Natalia Kossobokova is the Content Marketing Manager at CGS. She spearheads the development of global marketing content which includes videos, blog posts, newsletters, editorials, emails and other marketing projects. 

Written by

Natalia Kossobokova
April 08, 2019

CGS Celebrates Its 35th Anniversary

Employees look back on some of their favorite memories at CGS as well as their significant milestones

In our previous post, we covered the story of how CGS was founded by President and CEO Phil Friedman. In this story, we will feature CGS’s most historical achievements in honor of the company’s 35th anniversary this year. Under the leadership of Phil Friedman, CGS first opened its doors on April 1, 1984, as an IT consulting business dedicated to the apparel industry at the heart of New York City.

“We started with only five people and are now over 7,000 employees in North America, Latin America, Europe, the Middle East and Asia,” said Friedman.

During the first few years of CGS, Friedman’s organization was primarily serving the New York City’s garment district through an apparel software package called ACS Optima. The company’s original client was Charles Greenberg & Sons, which had been Friedman’s previous employer.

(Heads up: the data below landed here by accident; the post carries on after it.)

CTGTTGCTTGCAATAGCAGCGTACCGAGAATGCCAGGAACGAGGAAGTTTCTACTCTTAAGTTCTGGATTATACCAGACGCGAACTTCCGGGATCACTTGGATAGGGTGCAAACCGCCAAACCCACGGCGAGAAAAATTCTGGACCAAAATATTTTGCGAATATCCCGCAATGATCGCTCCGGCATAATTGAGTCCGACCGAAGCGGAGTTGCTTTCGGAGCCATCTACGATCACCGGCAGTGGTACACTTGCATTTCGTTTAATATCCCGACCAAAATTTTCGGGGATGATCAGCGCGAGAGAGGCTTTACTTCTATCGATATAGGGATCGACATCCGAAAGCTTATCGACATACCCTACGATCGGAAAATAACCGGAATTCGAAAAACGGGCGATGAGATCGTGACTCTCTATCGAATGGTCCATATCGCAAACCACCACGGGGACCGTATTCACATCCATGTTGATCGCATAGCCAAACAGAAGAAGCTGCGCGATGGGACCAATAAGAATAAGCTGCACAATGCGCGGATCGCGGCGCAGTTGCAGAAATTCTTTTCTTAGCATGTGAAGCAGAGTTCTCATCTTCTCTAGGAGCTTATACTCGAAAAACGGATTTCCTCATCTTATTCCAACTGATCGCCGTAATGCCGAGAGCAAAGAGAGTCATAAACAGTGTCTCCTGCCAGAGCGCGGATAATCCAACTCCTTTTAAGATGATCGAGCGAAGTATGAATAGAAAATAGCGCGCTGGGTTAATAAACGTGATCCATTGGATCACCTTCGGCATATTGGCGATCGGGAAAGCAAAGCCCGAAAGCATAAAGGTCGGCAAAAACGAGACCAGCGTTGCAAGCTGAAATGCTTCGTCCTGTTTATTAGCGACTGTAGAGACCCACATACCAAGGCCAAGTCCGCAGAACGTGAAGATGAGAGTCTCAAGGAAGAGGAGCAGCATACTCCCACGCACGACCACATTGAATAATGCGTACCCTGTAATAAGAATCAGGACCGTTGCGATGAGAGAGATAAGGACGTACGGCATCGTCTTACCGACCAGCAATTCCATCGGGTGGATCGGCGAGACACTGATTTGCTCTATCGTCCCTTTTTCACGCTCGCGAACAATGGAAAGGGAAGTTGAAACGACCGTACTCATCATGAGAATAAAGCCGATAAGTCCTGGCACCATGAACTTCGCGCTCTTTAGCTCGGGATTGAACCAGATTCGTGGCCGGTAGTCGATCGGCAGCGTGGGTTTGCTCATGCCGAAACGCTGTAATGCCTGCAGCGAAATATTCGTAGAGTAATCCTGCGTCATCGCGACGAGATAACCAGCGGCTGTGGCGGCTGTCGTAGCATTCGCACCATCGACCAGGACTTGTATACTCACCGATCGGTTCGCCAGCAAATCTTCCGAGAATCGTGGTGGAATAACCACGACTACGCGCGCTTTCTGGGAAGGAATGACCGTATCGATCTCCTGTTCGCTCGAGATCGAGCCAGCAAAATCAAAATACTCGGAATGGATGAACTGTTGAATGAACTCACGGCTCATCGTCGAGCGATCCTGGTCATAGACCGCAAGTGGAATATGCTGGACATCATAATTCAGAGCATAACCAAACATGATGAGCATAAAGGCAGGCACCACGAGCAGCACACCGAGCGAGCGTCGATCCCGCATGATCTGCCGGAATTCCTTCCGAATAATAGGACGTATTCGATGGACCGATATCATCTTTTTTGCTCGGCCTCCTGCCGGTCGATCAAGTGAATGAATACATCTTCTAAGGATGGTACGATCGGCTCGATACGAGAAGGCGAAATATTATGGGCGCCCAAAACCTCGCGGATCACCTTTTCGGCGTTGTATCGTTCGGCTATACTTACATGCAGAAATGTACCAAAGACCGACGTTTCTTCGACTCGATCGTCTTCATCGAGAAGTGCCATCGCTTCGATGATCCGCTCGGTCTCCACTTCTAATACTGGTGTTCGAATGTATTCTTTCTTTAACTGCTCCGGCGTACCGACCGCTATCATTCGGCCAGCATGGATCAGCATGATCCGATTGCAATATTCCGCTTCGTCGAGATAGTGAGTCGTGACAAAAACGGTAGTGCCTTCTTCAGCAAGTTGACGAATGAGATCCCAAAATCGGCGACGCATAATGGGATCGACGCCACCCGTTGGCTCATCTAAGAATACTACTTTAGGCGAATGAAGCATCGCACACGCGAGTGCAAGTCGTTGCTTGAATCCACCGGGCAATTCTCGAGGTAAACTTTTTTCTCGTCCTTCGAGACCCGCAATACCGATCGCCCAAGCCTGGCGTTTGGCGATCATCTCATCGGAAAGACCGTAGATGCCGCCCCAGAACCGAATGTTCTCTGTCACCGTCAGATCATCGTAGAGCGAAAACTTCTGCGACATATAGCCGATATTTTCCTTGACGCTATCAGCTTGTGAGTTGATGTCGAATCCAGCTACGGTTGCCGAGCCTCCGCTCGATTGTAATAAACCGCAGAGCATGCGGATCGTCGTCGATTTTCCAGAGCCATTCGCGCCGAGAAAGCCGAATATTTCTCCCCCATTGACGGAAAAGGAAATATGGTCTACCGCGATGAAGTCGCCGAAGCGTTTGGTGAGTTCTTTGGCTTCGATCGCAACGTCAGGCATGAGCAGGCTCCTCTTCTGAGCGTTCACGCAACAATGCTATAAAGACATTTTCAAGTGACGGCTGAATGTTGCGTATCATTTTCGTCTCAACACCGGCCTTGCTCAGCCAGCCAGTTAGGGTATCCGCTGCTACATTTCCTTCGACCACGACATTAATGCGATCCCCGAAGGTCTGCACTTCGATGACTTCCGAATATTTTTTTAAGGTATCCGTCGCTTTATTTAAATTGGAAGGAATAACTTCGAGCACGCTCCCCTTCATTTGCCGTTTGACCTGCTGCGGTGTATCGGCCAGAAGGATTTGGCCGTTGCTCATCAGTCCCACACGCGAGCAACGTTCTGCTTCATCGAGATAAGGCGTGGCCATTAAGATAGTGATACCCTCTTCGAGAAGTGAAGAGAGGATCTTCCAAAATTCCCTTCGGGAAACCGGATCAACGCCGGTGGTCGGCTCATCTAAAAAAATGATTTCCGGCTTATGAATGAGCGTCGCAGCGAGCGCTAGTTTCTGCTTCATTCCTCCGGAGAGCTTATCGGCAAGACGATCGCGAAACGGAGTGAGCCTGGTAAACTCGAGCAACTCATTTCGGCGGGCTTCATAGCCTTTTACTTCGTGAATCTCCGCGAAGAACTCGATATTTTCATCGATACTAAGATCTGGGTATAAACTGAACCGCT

“I still remember the day when we started with just a handful of programmers and limited space in an old storage room,” recalls Marina Novick, Director of Implementations at CGS and a 35-year employee of CGS.

This was at a time when CGS was located in Midtown Manhattan, at East 34th Street and 5th Avenue. After winning and successfully implementing their second contract with Calvin Klein, CGS experienced a period of growth in the fashion industry with clients including Members Only and Echo Scarves. Friedman began to expand his team, which would later become the CGS Application Solutions Division. He also wanted to create a diversified company where Rhoda Cahan, founder of the Learning DivisionCGS would not be limited to one service,

or one product, but be able to provide many different services under one umbrella.

While apparel software solutions remained a core part of CGS in the early ‘90s, the company grew beyond its role as a fashion systems integrator with the creation of its learning services department in 1991. When Rhoda Cahan joined the team as a Training Services Manager to run the learning department, there were only three other departments: helpdesk, consulting and the application solutions division, which targeted the garment industry. There was no human resources or legal department at the time.